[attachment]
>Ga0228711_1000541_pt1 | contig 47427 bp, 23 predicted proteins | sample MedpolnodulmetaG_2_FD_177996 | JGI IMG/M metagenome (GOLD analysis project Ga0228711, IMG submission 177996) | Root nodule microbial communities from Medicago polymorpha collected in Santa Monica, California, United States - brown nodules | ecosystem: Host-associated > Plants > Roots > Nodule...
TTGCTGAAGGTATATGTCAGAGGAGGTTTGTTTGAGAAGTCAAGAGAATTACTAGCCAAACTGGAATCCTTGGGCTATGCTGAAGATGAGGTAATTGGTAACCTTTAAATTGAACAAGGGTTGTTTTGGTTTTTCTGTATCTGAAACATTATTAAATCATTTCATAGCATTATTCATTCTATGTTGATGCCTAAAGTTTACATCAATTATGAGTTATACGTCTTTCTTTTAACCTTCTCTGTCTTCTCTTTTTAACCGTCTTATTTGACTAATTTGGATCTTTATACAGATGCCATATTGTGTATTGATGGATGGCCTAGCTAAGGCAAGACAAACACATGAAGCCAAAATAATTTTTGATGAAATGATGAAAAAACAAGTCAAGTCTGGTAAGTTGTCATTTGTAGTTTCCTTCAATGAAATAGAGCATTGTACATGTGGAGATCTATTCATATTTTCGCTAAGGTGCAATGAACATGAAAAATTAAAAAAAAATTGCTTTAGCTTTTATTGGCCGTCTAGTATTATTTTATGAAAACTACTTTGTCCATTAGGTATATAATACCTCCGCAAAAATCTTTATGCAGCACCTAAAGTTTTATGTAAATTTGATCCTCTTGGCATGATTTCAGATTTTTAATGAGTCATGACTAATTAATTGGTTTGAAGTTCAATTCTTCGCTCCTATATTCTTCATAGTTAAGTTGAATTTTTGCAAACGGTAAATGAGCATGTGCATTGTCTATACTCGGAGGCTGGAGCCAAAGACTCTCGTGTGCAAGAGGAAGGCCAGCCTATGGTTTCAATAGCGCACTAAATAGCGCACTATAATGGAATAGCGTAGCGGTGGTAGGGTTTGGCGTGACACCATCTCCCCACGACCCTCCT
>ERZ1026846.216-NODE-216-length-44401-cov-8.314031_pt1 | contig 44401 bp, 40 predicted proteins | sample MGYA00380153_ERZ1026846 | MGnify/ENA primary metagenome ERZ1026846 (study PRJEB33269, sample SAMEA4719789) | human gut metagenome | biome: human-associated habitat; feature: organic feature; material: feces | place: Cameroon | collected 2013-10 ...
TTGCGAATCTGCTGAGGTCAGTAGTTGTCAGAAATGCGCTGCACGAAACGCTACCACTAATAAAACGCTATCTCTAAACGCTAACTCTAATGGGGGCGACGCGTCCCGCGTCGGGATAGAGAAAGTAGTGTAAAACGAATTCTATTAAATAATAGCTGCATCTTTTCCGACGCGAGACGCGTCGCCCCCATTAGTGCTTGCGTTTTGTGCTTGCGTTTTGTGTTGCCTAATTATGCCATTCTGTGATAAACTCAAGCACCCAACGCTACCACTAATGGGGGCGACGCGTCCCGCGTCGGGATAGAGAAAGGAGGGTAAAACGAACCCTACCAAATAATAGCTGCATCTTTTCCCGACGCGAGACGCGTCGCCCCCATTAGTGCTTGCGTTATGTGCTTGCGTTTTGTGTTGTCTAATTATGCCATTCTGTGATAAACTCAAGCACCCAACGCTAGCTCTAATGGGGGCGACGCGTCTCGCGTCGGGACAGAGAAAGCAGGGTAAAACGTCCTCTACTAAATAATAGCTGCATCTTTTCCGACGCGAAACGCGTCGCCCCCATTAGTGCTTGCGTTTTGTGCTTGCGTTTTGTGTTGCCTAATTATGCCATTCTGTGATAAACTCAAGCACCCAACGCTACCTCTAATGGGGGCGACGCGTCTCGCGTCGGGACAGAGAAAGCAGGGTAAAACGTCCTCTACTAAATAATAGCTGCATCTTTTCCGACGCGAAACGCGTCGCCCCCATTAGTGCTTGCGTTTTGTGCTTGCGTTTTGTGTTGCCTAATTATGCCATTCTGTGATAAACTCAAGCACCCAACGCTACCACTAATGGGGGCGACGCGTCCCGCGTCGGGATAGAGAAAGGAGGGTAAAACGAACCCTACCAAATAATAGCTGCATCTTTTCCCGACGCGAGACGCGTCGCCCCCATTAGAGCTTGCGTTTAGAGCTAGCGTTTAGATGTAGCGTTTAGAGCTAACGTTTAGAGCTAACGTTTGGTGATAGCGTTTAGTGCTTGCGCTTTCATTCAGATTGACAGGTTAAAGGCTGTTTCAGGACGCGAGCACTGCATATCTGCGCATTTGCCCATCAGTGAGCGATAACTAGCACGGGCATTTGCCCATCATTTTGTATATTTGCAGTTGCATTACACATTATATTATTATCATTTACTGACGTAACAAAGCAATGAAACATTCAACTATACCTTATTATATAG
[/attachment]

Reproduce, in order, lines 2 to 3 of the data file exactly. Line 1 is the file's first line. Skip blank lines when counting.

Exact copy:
TTGCTGAAGGTATATGTCAGAGGAGGTTTGTTTGAGAAGTCAAGAGAATTACTAGCCAAACTGGAATCCTTGGGCTATGCTGAAGATGAGGTAATTGGTAACCTTTAAATTGAACAAGGGTTGTTTTGGTTTTTCTGTATCTGAAACATTATTAAATCATTTCATAGCATTATTCATTCTATGTTGATGCCTAAAGTTTACATCAATTATGAGTTATACGTCTTTCTTTTAACCTTCTCTGTCTTCTCTTTTTAACCGTCTTATTTGACTAATTTGGATCTTTATACAGATGCCATATTGTGTATTGATGGATGGCCTAGCTAAGGCAAGACAAACACATGAAGCCAAAATAATTTTTGATGAAATGATGAAAAAACAAGTCAAGTCTGGTAAGTTGTCATTTGTAGTTTCCTTCAATGAAATAGAGCATTGTACATGTGGAGATCTATTCATATTTTCGCTAAGGTGCAATGAACATGAAAAATTAAAAAAAAATTGCTTTAGCTTTTATTGGCCGTCTAGTATTATTTTATGAAAACTACTTTGTCCATTAGGTATATAATACCTCCGCAAAAATCTTTATGCAGCACCTAAAGTTTTATGTAAATTTGATCCTCTTGGCATGATTTCAGATTTTTAATGAGTCATGACTAATTAATTGGTTTGAAGTTCAATTCTTCGCTCCTATATTCTTCATAGTTAAGTTGAATTTTTGCAAACGGTAAATGAGCATGTGCATTGTCTATACTCGGAGGCTGGAGCCAAAGACTCTCGTGTGCAAGAGGAAGGCCAGCCTATGGTTTCAATAGCGCACTAAATAGCGCACTATAATGGAATAGCGTAGCGGTGGTAGGGTTTGGCGTGACACCATCTCCCCACGACCCTCCT
>ERZ1026846.216-NODE-216-length-44401-cov-8.314031_pt1 | contig 44401 bp, 40 predicted proteins | sample MGYA00380153_ERZ1026846 | MGnify/ENA primary metagenome ERZ1026846 (study PRJEB33269, sample SAMEA4719789) | human gut metagenome | biome: human-associated habitat; feature: organic feature; material: feces | place: Cameroon | collected 2013-10 ...